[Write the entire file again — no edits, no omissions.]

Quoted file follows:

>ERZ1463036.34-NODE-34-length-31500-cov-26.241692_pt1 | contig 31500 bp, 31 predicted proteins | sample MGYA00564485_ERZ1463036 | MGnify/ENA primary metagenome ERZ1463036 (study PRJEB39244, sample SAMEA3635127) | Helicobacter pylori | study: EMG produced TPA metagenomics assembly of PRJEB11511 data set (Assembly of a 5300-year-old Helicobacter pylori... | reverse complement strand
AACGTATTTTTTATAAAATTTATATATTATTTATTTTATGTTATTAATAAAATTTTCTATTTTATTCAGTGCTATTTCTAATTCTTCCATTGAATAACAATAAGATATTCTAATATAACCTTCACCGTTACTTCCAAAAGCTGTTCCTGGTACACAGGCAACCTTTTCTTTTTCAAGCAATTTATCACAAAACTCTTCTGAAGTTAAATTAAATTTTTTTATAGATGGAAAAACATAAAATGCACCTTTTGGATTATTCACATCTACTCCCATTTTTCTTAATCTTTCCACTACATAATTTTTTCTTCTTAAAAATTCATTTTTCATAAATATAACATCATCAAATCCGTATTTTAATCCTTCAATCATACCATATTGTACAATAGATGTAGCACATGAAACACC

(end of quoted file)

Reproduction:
>ERZ1463036.34-NODE-34-length-31500-cov-26.241692_pt1 | contig 31500 bp, 31 predicted proteins | sample MGYA00564485_ERZ1463036 | MGnify/ENA primary metagenome ERZ1463036 (study PRJEB39244, sample SAMEA3635127) | Helicobacter pylori | study: EMG produced TPA metagenomics assembly of PRJEB11511 data set (Assembly of a 5300-year-old Helicobacter pylori... | reverse complement strand
AACGTATTTTTTATAAAATTTATATATTATTTATTTTATGTTATTAATAAAATTTTCTATTTTATTCAGTGCTATTTCTAATTCTTCCATTGAATAACAATAAGATATTCTAATATAACCTTCACCGTTACTTCCAAAAGCTGTTCCTGGTACACAGGCAACCTTTTCTTTTTCAAGCAATTTATCACAAAACTCTTCTGAAGTTAAATTAAATTTTTTTATAGATGGAAAAACATAAAATGCACCTTTTGGATTATTCACATCTACTCCCATTTTTCTTAATCTTTCCACTACATAATTTTTTCTTCTTAAAAATTCATTTTTCATAAATATAACATCATCAAATCCGTATTTTAATCCTTCAATCATACCATATTGTACAATAGATGTAGCACATGAAACACC